Compared to the 13.1C temperature of the river at 8 this morning this was almost tropical.  15C is a tipping point in my life both for running and swimming, below that it is cool, above and I begin to overheat, especially when running.  There does not seem to be much chance of overheating this evening but it is still luxuriously warm.

25m off the beach I swim against the chop parallel to the seafront to the row of beach huts.  The floats along the sea wall light the scene and create a cacophony of conflicting musics each calling ‘pick me, pick me’ to the judges.

It was always my intention to swim out to the sea tossed buoy but from here I can swim parallel to the chop of the waves rather than face on into them.  Mad, but not stupid.  The buoy is quickly reached and out here the current is stronger.  I don’t want to get too close as there is always a danger of trailing debris caught around the chain and having to be rescued might provide entertainment for those on shore but let’s not shall we.  The current however is pushing me onto it so I swim wide out and around.

Wild Swimming
Wild Swimming

Now I have the waves trailing me, lifting me up and pushing me in to the beach and I am fairly rocketing along whilst wondering how deep it is.  I am soon close back in to the beach, under 10m out.  Pulling my goggles down I upend into the silence of the water.  For a moment the waves pull at my ankles but then all is still.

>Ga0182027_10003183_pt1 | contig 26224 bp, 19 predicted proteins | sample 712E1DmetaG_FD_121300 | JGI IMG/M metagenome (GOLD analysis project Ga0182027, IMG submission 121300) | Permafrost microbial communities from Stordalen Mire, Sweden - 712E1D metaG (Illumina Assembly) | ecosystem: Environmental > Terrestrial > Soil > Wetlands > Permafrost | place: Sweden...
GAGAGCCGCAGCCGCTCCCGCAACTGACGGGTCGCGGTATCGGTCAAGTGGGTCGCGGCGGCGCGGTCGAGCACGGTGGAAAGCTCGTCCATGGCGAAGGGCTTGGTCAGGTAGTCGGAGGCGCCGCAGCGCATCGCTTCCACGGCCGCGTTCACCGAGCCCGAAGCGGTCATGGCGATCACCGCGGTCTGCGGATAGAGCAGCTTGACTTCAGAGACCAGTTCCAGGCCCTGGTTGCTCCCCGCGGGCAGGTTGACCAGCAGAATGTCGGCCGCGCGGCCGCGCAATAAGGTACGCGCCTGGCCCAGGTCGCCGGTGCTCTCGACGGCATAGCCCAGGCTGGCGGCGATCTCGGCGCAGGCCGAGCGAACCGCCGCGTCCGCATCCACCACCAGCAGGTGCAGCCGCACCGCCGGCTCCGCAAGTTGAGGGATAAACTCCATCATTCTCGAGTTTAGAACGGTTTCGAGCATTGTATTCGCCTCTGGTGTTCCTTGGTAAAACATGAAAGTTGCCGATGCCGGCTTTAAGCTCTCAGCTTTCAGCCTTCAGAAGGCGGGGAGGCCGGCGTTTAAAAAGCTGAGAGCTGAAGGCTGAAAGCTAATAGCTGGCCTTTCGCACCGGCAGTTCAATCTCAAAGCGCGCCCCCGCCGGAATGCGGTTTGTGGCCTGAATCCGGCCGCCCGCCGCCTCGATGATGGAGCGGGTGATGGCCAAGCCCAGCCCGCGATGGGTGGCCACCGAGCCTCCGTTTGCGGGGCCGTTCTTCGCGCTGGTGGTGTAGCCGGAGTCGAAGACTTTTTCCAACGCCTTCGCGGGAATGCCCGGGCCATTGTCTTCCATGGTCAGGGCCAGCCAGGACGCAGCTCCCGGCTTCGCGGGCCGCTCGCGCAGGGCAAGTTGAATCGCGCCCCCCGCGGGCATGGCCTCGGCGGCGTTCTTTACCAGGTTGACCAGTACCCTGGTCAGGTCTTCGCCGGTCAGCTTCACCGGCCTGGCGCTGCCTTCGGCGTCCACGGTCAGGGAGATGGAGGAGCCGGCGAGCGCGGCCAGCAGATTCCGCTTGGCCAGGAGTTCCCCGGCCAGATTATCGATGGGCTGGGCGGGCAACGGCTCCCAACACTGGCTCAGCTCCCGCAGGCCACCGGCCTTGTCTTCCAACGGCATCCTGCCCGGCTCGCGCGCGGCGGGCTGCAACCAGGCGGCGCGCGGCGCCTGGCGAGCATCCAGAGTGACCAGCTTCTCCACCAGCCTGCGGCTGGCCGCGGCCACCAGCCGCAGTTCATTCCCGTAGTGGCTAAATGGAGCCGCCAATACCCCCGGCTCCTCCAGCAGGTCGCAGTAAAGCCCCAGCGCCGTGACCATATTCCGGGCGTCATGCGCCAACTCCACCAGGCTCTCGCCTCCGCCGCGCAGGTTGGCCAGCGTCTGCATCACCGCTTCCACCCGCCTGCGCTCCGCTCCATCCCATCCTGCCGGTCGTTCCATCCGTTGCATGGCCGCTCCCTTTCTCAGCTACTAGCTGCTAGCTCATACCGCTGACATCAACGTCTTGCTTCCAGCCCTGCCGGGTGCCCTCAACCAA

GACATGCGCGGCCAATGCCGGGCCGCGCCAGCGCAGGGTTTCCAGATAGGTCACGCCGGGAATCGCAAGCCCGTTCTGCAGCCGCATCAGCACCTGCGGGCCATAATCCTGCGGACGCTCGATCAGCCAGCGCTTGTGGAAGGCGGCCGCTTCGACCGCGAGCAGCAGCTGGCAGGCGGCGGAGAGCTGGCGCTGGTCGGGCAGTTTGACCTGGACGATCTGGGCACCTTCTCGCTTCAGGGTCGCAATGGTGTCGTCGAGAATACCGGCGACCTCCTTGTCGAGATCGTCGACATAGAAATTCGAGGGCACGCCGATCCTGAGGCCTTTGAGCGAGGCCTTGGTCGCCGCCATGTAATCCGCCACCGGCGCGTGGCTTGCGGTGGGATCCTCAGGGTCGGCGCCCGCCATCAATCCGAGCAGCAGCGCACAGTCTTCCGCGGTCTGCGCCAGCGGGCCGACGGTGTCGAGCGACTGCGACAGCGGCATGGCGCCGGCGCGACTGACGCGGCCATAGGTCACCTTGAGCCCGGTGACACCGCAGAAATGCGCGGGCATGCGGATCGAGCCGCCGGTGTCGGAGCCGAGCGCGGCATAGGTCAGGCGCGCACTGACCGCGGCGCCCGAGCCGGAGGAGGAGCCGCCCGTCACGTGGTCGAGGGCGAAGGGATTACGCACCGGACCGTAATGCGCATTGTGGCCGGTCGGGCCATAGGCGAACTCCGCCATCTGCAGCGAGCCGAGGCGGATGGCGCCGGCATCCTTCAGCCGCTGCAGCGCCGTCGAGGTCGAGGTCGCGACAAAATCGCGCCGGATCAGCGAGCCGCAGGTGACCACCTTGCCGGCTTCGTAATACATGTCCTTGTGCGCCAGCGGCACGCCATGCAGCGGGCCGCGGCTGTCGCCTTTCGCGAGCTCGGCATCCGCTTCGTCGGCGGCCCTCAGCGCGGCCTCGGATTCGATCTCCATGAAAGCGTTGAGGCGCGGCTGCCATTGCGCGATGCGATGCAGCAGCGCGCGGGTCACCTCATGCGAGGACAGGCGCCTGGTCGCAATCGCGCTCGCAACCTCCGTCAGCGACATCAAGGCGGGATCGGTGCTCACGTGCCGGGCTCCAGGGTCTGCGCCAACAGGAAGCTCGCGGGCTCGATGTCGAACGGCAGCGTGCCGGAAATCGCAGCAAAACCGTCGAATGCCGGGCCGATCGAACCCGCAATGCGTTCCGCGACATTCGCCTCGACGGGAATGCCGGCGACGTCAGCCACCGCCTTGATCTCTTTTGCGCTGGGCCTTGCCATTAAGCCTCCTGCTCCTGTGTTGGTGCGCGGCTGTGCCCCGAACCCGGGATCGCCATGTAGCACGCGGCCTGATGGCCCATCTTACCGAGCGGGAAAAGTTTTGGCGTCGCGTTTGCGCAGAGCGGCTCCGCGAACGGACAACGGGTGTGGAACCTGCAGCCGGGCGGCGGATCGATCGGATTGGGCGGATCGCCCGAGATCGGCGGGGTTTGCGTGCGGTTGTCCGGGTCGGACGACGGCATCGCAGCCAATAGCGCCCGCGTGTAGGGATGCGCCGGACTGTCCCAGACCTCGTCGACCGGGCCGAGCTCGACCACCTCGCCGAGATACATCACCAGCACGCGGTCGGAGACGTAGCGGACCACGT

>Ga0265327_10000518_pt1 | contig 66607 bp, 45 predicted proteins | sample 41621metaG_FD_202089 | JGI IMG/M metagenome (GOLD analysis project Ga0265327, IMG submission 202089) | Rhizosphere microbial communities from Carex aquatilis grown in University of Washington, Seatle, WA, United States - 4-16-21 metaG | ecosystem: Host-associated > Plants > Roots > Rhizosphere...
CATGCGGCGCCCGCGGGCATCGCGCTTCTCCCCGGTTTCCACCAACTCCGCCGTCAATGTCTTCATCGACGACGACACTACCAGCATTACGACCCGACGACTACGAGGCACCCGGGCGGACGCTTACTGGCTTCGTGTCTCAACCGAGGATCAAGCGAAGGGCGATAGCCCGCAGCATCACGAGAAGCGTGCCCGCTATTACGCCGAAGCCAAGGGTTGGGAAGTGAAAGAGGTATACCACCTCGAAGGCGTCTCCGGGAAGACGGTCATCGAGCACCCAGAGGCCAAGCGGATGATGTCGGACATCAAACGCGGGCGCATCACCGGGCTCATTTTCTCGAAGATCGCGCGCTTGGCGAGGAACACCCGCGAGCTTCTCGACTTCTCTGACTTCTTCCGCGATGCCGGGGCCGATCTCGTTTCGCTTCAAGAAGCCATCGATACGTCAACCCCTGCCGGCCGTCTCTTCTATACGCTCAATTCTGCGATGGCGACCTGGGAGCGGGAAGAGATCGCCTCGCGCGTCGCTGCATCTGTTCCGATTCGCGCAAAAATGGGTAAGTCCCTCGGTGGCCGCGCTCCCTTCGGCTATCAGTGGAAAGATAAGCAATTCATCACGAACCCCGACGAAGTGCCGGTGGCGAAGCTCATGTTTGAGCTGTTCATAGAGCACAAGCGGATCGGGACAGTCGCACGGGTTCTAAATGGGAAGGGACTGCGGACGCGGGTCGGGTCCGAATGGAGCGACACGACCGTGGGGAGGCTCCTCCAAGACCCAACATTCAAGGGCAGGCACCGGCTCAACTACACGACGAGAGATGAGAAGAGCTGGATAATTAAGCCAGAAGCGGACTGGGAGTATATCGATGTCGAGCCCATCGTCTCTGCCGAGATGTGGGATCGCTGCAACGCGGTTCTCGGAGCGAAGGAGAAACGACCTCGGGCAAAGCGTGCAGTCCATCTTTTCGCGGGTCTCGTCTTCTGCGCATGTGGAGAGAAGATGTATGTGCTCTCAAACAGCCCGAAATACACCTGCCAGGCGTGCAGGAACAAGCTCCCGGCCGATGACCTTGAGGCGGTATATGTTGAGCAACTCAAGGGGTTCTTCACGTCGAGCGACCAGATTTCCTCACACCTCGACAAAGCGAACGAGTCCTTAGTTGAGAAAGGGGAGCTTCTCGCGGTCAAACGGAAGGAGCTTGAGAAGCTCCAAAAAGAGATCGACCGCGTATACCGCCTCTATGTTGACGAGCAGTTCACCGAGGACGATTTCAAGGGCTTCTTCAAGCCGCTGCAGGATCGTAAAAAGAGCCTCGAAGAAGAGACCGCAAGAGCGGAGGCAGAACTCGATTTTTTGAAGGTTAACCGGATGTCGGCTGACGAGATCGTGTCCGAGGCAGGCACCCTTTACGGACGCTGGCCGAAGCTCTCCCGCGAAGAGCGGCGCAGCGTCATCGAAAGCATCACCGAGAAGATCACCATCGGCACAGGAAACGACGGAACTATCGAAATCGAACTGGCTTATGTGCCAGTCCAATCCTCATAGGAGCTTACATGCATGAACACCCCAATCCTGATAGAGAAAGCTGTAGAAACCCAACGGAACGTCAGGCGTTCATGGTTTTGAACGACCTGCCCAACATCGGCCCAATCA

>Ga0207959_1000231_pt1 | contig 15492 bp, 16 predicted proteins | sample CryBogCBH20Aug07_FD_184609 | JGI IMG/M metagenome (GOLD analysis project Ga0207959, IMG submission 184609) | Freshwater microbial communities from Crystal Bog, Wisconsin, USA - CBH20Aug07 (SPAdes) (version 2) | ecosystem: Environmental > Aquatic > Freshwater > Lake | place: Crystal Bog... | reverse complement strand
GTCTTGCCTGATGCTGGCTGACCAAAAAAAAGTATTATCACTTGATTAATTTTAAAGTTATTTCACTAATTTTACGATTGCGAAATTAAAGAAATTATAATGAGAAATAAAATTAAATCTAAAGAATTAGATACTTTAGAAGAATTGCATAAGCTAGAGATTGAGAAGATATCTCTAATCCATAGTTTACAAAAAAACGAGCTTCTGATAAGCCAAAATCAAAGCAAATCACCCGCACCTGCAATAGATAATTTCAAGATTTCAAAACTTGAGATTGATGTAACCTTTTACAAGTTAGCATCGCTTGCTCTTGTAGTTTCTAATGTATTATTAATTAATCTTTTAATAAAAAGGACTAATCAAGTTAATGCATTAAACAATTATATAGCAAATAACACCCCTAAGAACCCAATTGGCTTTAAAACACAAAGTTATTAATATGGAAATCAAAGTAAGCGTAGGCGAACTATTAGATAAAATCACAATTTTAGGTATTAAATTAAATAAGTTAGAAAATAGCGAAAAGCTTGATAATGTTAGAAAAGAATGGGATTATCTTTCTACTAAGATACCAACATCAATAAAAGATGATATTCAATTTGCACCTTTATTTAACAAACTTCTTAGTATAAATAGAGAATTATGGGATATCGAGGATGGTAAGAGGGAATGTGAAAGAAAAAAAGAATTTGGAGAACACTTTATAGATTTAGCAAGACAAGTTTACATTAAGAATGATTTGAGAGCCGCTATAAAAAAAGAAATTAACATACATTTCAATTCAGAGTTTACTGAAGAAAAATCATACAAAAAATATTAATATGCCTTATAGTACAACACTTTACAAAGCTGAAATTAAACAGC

It is 4 or maybe 5 metres deep and I have dived on the divide between beach and seabed.  To my right the pebbles tumble down steeply in a landslide of flints.  The biggest form a barrier between pebbles and sand, a sharp divide.  To my left the pale sand undulates in shallow ripples out of sight into the green sea.  Here and there odd stones lie on the sand and I suspect these have been thrown from the shore as otherwise the sand is uniformly clear.

Wild Swimming
Wild Swimming

Jumping back over the sea wall that seems to have filled the lull in the proceedings perfectly and provided a talking point for the landlubbers.

“Why were you swimming?  It’s September!”

There is little to offer besides “Because”.

But as Hig Hurtenflurst would have it, “Hey, that’s neat”.

 

 

Wild Swimming Map: Devon & Cornwall

Kingfishers

Until a few years ago I had seen very few of these shy, beautifully jewelled birds.  One memorable occasion was a bird I followed in a kayak down the River Dart.  Only then I had a much too long paddle back against the flow which left me carrying my kayak further than I enjoyed, so it was memorable then for two somewhat conflicting reasons.

I have seen more kingfishers in recent years.  This could be because I am spending more time at the river, or I am going to more obscure places at times when they are otherwise deserted, or there are simply more birds.